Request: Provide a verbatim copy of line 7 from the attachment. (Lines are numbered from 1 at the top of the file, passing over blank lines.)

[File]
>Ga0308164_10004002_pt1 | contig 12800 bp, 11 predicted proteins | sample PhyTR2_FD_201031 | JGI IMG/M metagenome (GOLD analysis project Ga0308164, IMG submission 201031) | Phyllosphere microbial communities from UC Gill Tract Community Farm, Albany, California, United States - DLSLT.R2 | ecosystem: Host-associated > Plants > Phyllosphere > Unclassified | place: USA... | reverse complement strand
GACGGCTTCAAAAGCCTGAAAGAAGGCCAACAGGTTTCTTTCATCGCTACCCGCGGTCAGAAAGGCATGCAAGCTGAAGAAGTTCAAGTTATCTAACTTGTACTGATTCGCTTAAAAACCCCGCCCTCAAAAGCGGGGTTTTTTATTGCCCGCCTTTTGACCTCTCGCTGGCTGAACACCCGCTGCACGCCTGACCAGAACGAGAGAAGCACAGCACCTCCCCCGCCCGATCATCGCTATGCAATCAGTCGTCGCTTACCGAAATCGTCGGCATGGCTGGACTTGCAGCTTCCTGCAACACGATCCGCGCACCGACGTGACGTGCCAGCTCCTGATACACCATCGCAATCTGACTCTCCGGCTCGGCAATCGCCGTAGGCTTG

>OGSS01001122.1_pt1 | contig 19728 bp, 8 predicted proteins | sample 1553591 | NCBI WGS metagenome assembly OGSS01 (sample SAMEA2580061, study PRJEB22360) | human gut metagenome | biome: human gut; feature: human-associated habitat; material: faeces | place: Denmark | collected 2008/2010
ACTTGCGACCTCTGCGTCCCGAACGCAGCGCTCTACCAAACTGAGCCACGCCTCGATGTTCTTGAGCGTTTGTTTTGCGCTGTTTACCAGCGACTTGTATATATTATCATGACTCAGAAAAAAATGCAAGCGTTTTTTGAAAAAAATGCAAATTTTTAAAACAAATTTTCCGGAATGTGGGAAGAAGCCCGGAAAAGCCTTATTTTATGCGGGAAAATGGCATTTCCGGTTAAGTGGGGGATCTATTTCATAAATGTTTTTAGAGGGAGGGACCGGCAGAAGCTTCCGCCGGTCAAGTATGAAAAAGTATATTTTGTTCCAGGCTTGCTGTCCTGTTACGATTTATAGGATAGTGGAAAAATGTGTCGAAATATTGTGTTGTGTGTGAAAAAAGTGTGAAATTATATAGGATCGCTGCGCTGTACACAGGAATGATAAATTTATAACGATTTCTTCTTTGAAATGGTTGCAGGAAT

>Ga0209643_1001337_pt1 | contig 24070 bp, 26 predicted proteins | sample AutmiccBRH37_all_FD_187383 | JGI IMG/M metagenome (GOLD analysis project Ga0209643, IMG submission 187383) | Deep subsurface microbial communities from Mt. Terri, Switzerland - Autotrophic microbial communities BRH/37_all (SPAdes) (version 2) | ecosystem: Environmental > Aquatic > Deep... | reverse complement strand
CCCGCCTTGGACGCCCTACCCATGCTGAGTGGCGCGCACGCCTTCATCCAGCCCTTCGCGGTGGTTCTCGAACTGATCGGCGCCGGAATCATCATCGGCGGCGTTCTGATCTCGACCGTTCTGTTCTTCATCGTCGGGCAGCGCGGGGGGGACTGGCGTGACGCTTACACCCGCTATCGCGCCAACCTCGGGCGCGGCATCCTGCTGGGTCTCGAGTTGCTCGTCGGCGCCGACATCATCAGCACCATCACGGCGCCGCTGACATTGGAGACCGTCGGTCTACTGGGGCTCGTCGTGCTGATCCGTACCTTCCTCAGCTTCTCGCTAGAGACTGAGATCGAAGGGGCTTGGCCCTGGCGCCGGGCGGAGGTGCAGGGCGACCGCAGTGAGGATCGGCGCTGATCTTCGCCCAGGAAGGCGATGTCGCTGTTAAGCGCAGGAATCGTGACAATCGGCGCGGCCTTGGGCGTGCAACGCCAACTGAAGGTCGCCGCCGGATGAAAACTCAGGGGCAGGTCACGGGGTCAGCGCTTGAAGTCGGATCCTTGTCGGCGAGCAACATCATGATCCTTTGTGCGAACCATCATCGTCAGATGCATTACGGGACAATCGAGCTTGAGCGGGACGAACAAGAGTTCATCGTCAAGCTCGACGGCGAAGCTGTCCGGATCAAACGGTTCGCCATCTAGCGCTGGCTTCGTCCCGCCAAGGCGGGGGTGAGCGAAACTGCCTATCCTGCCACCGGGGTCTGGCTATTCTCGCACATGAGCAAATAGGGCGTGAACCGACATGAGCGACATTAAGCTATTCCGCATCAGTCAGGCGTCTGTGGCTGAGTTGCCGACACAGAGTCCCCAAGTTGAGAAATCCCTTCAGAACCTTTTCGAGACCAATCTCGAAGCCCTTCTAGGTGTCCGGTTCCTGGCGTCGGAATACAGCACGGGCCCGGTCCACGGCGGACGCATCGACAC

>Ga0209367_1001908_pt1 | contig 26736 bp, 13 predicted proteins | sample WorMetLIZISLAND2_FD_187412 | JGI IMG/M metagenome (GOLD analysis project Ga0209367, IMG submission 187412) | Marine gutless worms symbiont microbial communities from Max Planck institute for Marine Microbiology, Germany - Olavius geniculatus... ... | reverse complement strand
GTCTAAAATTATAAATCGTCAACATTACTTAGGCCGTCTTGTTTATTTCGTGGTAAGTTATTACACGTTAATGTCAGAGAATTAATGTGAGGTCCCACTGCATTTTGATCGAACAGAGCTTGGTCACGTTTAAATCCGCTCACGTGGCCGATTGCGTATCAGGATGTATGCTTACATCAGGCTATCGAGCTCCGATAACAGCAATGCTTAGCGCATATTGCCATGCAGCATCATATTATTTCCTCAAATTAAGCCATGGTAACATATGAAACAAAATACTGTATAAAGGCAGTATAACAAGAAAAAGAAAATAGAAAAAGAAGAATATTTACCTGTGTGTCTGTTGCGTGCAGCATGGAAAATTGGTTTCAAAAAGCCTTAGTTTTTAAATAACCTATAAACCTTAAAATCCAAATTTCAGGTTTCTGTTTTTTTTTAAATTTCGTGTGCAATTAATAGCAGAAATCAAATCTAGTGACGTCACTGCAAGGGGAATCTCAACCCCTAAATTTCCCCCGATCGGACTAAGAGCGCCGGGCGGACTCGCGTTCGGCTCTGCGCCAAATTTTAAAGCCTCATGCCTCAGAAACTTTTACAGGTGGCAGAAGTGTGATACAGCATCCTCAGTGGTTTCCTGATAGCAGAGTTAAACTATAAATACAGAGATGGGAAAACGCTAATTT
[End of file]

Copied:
>Ga0209367_1001908_pt1 | contig 26736 bp, 13 predicted proteins | sample WorMetLIZISLAND2_FD_187412 | JGI IMG/M metagenome (GOLD analysis project Ga0209367, IMG submission 187412) | Marine gutless worms symbiont microbial communities from Max Planck institute for Marine Microbiology, Germany - Olavius geniculatus... ... | reverse complement strand